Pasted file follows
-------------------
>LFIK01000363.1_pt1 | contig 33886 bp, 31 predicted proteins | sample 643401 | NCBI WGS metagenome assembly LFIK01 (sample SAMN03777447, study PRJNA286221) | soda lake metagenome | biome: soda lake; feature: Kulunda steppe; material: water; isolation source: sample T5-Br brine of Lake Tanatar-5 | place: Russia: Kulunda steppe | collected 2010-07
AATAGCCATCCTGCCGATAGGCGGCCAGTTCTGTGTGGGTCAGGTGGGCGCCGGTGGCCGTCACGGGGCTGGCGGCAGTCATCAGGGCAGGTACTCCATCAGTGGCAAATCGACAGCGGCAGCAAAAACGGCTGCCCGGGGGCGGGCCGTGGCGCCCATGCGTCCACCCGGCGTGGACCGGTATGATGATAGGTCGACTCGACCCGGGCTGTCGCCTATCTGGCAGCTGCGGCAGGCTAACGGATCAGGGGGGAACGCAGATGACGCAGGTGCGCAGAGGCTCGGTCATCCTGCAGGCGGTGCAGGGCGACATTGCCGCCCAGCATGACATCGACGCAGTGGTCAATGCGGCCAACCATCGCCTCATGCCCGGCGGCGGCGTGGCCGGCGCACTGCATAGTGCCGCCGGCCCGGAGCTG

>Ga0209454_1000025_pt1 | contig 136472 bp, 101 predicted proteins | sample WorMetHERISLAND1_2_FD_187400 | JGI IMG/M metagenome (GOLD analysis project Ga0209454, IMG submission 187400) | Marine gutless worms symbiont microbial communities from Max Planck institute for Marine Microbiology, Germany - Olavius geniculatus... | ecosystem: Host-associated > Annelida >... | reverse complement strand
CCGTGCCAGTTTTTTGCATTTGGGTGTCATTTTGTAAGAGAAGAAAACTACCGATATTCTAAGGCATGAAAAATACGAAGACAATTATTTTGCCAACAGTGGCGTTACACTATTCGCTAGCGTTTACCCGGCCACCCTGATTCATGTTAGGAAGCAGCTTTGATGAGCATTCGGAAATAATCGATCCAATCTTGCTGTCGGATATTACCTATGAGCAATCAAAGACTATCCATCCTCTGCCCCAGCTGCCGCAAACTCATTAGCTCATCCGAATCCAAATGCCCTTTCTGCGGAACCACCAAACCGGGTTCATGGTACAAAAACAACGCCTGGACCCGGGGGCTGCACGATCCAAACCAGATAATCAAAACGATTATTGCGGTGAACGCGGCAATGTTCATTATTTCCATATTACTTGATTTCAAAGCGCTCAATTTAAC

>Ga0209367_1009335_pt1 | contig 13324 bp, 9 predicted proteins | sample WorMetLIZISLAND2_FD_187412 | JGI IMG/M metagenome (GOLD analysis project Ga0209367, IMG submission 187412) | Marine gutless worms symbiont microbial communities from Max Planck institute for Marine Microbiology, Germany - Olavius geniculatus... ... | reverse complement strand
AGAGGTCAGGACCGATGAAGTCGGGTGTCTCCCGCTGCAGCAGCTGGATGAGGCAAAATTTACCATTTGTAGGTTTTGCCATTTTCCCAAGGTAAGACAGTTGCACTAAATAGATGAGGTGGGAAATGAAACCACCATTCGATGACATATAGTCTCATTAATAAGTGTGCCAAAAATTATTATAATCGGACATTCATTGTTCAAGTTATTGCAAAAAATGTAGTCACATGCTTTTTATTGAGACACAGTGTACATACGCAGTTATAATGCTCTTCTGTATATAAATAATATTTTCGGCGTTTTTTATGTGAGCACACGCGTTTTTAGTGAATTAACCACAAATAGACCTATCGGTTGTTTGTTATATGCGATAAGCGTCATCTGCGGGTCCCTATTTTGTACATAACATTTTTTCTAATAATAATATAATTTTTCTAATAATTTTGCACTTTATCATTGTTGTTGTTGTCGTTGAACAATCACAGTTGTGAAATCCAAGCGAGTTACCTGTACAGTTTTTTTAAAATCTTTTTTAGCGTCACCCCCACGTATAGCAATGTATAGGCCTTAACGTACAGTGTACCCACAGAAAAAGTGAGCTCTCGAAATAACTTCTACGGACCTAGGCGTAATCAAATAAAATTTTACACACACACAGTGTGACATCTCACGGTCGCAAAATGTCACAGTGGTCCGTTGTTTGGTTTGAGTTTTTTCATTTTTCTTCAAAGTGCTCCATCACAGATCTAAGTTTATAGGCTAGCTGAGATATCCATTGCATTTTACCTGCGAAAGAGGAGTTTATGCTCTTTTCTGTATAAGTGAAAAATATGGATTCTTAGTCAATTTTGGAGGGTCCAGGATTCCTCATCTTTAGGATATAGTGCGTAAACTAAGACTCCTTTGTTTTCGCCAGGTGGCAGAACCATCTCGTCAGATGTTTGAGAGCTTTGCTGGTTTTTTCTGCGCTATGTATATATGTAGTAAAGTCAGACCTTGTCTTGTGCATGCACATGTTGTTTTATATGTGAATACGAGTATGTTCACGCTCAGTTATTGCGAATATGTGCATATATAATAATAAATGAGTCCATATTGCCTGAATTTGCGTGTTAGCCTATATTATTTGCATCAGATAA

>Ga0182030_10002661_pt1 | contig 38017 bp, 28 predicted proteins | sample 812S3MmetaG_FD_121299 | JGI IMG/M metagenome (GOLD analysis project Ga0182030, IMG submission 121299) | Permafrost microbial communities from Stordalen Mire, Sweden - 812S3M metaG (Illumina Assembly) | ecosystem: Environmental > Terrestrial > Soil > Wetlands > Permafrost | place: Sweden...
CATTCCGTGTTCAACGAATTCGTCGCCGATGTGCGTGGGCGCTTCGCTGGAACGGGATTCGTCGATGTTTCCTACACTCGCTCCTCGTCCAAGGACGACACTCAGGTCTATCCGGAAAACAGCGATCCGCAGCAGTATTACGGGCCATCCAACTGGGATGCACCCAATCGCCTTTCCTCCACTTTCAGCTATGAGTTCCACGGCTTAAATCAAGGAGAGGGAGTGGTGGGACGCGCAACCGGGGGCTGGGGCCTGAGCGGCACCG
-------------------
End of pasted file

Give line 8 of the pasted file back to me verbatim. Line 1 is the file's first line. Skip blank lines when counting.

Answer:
CATTCCGTGTTCAACGAATTCGTCGCCGATGTGCGTGGGCGCTTCGCTGGAACGGGATTCGTCGATGTTTCCTACACTCGCTCCTCGTCCAAGGACGACACTCAGGTCTATCCGGAAAACAGCGATCCGCAGCAGTATTACGGGCCATCCAACTGGGATGCACCCAATCGCCTTTCCTCCACTTTCAGCTATGAGTTCCACGGCTTAAATCAAGGAGAGGGAGTGGTGGGACGCGCAACCGGGGGCTGGGGCCTGAGCGGCACCG